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King James I, perpetrator of a Biblical translation, hunter of witches

The famous opening scene of The Tragedy of Macbeth by William Shakespeare begins with the speeches of three witches. They predict what will happen in the play, but they are more than a dramatic device. They were a very pointed and obvious political statement. That statement — something of a cheerleader’s “We’re with you all […]

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BeatrixPotter

The scientific contributions and botanical art of Beatrix Potter

All the world knows Beatrix Potter as the author of the Peter Rabbit stories. Some of the world knows that Potter also illustrated those stories. Probably even fewer people know that Potter was a scientist and a scientific artist, and her specialty was mushrooms. As Maria Popova of BrainPickings writes: . . . no aspect […]

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Frances Hodgson Burnett, a rock-star writer of the 19th and early 20th century

Frances Hodgson Burnett, another of The Secret Garden and Little Lord Fauntleroy, wrote prolifically and made a ton of money doing it. She traveled extensively, lived peripatetically, spent extravagantly, and maintained a lavish lifestyle that most of us could only imagine. During her 30 years atop the world’s literary stage, she was one of the world’s […]

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typewriter-cup

Self-publishing workshop at Blount County Public Library, Oct. 6, 2018

My duties and responsibilities as writer-in-residence at the Blount County Public Library (Maryville, Tennessee) continue to evolve. On the first Saturday of October, I will be offering a half-day workshop on getting started with self-publishing. If you’re in the area and are interested in this topic, sign up here: http://www.blountlibrary.org/FormCenter/Public-Library-9/Introduction-to-SelfPublishing-OCTOBER-6-111 Here’s the description: Introduction to […]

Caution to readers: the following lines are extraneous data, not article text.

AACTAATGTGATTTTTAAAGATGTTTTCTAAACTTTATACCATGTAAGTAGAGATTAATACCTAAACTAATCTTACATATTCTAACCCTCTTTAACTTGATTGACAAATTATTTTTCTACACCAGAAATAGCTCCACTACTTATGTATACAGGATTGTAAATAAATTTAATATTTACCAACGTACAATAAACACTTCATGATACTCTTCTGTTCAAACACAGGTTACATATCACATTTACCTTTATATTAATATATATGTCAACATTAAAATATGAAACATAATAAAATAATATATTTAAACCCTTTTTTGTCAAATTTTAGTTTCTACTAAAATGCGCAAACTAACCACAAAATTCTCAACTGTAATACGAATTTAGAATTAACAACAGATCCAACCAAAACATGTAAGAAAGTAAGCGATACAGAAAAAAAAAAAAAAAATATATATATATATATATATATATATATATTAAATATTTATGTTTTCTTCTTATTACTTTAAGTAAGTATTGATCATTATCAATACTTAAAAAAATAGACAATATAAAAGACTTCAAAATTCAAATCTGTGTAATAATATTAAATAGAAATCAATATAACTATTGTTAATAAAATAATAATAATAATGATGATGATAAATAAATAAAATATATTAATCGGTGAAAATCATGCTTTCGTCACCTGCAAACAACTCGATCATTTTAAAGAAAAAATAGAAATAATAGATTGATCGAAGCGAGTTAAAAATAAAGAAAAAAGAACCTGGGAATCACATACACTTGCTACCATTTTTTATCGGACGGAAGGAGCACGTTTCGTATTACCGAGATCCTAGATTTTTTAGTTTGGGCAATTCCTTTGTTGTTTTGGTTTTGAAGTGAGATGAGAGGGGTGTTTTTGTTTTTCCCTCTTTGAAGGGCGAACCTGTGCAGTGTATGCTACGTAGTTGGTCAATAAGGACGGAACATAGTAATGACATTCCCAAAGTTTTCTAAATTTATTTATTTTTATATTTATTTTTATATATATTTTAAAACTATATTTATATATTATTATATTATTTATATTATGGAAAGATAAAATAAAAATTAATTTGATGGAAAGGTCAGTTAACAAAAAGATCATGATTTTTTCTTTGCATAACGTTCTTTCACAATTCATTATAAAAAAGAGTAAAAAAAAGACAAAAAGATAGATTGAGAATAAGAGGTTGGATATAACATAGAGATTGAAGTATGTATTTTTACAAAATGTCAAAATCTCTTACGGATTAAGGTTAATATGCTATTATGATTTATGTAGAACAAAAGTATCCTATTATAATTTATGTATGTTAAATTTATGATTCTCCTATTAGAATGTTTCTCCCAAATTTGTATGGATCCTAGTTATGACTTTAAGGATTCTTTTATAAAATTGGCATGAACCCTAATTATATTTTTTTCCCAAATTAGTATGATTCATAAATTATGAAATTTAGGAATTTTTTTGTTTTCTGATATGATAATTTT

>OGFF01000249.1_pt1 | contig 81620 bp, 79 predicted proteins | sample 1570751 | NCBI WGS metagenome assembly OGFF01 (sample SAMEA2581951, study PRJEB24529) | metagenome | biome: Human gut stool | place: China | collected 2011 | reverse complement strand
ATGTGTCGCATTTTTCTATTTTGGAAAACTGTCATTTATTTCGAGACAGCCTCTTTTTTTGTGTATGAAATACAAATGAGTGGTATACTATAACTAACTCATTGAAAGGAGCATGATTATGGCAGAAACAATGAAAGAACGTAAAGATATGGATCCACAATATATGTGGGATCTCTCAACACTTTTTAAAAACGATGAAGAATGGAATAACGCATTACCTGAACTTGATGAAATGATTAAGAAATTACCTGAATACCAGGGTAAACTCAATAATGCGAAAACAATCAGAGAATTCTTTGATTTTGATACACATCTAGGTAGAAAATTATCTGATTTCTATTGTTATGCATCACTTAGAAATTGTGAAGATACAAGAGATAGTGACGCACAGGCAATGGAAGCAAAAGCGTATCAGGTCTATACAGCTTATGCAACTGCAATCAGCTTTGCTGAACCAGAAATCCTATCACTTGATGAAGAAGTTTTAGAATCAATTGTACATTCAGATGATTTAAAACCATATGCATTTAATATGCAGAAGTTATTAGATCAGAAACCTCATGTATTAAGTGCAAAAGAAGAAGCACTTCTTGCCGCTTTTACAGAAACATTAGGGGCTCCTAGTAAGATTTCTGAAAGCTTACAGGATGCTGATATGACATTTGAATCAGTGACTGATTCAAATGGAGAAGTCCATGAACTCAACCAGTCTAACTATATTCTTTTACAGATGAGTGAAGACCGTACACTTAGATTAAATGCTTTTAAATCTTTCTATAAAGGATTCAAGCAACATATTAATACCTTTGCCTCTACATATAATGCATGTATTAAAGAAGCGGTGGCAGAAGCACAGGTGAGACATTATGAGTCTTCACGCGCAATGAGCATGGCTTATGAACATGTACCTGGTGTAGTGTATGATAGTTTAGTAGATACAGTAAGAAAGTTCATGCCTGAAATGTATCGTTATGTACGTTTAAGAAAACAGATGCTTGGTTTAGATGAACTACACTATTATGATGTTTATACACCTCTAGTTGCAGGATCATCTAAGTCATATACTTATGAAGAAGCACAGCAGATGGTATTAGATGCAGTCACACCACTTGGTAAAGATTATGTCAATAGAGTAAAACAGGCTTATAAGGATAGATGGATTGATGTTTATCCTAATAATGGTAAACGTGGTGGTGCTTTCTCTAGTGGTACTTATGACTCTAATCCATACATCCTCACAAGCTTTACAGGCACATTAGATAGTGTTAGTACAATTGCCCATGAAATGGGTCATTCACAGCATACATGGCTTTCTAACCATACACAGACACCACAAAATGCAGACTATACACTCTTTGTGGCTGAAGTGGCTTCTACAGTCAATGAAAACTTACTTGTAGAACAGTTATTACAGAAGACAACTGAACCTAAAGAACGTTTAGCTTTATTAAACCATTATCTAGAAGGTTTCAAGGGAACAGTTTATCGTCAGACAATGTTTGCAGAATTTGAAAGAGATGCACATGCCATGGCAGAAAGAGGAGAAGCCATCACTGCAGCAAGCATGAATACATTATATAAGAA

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What makes readers buy books?

Why do readers buy books? It’s an ancient question with no definitive answer, but fortunately folks keep searching for one. Maggie Lynch, author of numerous books and articles, has a roundup (Opinion: What Makes Readers Buy Books? | Alliance of Independent Authors: Self-Publishing Advice Center) of some of the latest research on the Alliance of Independent Authors […]

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EdgarAPoe

John Pendleton Kennedy: Edgar Allan Poe’s literary guardian angel

John Pendleton Kennedy is a man who lived in the 1830s in Baltimore, and chances are, you have never heard of him. That’s okay, but without Kennedy, who acted as a lifeline — a literary guardian angel, if you will — you might never have heard of Edgar Allan Poe. Poe lived a scant 40 […]

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WilkieCollins

The Guardian’s August reading group: ‘the very finest detective story ever written’ 

The Moonstone by Wilkie Collins — tagged by no less than Dorothy L. Sayers as the “very finest detective story ever written” — is the August selection for The Guardian’s reading group. The Moonstone is the first of the great English detective novels. The Guardian’s Sam Jordison, moderator of the reading group, says: It’s 150 years […]

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WilliamJuliaWallace

Who killed Julia Wallace? The classic locked-door mystery

When Wiliam Herbert Wallace returned to his Liverpool home from work one January night in 1931, he found his wife Julia dead on the floor of the parlor, her head caved in by a heavy object and her blood spread across the room. Deanna Cioppa, a writer and editor and fan of true-crime stories, has all […]

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Amazon a substitute for public libraries? Not on your life

Perhaps you saw this article (which has been taken down): An economics professor wrote on Forbes this past weekend that public libraries should be replaced by Amazon. The sheer idiocy of the idea is obvious, but it gave Amanda Oliver, a librarian, an opportunity to outline succinctly some of the services that Amazon never could, or […]

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VinceVawter-1

Route 66, Buried Truths, Copyboy; the saga of two failures continues, newsletter, July 27, 2018

This newsletter was emailed to everyone on Jim’s email list (3,251) on July 27, 2018   The summer is fully upon us here in East Tennessee — heat, humidity, and tomatoes. We always plant far more tomato plants than we need, and we are always surprised, with a bit of mock-horror thrown in, at how […]